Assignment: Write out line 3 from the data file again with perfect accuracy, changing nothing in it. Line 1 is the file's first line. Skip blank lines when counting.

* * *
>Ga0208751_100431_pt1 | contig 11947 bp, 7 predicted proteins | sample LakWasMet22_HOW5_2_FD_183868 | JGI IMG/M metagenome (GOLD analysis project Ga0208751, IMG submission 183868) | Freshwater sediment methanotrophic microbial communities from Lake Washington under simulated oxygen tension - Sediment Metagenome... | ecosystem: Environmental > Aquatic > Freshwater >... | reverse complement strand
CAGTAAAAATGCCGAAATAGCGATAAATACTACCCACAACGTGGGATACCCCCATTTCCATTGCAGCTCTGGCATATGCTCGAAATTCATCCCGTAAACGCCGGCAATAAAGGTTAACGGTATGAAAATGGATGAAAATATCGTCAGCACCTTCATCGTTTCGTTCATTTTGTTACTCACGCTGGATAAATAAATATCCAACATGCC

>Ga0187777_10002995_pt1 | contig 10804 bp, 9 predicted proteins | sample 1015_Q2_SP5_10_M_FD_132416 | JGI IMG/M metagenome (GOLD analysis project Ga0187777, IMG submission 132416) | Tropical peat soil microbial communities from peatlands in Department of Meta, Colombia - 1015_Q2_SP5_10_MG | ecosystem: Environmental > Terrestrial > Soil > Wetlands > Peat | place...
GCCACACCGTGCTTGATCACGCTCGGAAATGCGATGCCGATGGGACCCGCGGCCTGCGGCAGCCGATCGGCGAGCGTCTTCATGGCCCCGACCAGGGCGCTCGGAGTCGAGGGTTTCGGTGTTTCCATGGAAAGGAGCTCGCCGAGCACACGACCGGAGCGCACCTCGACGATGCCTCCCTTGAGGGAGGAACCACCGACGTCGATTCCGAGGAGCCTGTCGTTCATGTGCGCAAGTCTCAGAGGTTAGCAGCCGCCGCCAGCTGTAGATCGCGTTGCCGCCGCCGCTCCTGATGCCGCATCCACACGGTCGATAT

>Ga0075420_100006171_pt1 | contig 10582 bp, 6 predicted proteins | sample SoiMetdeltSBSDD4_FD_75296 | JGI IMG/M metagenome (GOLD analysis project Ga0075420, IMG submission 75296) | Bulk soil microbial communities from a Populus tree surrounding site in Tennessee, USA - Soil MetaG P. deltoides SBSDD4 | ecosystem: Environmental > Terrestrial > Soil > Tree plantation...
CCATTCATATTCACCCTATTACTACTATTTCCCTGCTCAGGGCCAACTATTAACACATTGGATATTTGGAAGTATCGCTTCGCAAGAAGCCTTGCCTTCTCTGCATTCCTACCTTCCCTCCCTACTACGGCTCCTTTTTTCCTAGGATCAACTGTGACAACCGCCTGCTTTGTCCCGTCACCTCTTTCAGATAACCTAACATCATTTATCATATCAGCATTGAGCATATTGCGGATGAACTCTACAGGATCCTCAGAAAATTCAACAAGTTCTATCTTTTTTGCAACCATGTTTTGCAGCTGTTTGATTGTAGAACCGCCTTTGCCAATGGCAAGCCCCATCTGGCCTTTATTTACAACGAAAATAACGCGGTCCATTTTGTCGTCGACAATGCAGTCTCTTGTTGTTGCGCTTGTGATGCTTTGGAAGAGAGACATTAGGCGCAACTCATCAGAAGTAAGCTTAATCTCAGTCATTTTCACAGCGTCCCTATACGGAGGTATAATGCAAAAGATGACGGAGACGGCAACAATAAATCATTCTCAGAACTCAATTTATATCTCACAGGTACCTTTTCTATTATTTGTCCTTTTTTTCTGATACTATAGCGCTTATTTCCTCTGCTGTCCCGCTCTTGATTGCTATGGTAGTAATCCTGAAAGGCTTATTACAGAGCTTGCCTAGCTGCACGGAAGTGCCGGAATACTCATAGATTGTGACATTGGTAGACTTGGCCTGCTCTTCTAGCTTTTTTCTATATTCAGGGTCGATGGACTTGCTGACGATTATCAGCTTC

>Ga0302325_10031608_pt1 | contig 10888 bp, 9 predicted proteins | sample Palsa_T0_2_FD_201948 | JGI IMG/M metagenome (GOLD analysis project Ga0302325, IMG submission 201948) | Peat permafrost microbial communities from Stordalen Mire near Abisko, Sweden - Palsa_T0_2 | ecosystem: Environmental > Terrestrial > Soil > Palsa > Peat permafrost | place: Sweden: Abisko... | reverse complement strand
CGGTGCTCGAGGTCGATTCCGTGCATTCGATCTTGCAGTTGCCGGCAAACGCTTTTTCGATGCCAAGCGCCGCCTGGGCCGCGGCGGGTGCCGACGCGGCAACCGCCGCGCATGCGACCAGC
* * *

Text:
>Ga0187777_10002995_pt1 | contig 10804 bp, 9 predicted proteins | sample 1015_Q2_SP5_10_M_FD_132416 | JGI IMG/M metagenome (GOLD analysis project Ga0187777, IMG submission 132416) | Tropical peat soil microbial communities from peatlands in Department of Meta, Colombia - 1015_Q2_SP5_10_MG | ecosystem: Environmental > Terrestrial > Soil > Wetlands > Peat | place...